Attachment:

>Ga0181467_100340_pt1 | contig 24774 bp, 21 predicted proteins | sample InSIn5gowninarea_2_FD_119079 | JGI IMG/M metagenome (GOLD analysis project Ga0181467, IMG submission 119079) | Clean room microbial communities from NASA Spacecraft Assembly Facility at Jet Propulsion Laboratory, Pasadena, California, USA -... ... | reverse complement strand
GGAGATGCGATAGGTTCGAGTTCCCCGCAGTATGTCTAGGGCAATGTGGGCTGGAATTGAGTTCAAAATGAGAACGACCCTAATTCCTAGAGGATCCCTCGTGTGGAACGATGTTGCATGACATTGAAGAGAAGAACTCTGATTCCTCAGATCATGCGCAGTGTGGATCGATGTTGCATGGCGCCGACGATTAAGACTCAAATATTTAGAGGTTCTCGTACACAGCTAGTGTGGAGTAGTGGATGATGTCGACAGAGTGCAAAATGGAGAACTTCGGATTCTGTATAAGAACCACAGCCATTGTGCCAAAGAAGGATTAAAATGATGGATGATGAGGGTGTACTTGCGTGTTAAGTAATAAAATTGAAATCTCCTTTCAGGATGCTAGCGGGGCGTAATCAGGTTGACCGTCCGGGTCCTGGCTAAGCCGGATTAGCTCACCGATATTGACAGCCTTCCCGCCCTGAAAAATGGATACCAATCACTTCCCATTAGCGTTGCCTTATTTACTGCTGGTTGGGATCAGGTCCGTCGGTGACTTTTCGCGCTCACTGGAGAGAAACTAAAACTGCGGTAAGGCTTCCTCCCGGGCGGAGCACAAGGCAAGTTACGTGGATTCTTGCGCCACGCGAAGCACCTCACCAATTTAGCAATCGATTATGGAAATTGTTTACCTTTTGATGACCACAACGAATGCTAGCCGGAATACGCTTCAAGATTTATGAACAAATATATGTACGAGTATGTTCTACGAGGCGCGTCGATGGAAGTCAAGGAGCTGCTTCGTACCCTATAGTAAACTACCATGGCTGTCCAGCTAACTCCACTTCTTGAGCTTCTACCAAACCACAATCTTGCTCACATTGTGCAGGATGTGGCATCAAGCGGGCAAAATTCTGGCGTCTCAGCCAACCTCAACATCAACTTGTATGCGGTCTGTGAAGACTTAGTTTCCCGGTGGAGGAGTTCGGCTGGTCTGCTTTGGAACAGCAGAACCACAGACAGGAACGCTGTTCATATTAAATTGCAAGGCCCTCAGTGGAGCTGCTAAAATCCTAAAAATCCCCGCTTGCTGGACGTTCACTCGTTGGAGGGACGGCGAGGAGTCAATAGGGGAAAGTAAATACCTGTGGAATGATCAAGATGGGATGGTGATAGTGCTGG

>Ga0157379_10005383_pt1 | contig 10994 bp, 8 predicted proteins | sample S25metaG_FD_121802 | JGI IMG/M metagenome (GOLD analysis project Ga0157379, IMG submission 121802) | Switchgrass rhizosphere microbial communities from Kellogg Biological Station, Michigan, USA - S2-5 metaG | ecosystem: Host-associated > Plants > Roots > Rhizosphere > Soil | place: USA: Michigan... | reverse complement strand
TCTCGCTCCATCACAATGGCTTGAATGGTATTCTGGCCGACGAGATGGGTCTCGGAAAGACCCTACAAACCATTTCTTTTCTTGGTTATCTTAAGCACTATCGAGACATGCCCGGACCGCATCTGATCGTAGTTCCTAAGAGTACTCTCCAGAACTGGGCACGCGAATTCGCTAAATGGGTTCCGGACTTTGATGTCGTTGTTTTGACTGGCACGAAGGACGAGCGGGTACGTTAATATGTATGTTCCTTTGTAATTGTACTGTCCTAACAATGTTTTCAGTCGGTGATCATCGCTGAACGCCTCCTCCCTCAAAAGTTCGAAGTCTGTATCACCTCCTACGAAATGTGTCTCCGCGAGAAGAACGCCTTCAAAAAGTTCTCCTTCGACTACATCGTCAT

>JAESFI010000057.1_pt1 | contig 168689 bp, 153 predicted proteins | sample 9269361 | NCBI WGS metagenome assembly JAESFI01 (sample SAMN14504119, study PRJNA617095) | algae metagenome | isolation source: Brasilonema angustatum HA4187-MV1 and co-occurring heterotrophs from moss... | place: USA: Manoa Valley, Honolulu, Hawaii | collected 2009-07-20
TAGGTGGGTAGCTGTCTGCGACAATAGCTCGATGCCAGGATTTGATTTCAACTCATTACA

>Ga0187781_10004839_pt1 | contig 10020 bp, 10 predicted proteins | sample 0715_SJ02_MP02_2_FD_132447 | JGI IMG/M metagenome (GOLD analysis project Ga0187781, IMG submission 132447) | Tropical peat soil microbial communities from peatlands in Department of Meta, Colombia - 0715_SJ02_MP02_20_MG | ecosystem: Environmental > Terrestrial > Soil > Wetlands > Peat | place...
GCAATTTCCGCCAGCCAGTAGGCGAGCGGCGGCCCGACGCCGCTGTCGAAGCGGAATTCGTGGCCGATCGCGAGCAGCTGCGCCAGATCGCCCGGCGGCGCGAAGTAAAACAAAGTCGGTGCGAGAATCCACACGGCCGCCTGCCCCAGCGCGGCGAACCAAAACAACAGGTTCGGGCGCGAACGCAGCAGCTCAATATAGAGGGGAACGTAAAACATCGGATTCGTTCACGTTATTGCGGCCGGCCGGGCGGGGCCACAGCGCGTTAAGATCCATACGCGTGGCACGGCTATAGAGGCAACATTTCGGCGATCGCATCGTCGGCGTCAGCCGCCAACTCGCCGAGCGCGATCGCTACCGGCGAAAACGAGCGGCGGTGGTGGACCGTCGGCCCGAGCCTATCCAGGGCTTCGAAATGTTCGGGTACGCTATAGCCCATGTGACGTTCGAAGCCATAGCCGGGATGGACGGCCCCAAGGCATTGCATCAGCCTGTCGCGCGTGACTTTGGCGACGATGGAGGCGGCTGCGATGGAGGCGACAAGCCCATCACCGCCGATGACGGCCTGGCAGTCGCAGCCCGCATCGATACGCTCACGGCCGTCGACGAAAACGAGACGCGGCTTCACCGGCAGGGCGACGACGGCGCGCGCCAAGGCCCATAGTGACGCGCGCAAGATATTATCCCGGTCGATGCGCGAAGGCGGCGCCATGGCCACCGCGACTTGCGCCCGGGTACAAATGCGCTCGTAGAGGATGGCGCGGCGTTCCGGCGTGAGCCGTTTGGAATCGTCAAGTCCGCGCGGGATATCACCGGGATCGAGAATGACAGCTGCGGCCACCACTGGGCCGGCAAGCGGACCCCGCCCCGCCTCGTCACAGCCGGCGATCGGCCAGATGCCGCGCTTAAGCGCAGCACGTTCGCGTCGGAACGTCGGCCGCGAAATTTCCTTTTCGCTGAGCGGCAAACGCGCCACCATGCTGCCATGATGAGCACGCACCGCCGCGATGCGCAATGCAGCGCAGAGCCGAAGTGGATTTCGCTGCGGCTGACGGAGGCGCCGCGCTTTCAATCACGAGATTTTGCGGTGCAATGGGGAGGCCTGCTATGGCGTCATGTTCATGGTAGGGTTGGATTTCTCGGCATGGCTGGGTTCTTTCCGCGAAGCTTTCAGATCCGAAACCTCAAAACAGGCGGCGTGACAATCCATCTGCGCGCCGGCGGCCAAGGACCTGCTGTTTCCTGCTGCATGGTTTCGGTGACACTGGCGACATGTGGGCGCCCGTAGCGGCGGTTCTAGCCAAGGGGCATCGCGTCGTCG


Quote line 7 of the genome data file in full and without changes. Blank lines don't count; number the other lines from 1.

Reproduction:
>Ga0187781_10004839_pt1 | contig 10020 bp, 10 predicted proteins | sample 0715_SJ02_MP02_2_FD_132447 | JGI IMG/M metagenome (GOLD analysis project Ga0187781, IMG submission 132447) | Tropical peat soil microbial communities from peatlands in Department of Meta, Colombia - 0715_SJ02_MP02_20_MG | ecosystem: Environmental > Terrestrial > Soil > Wetlands > Peat | place...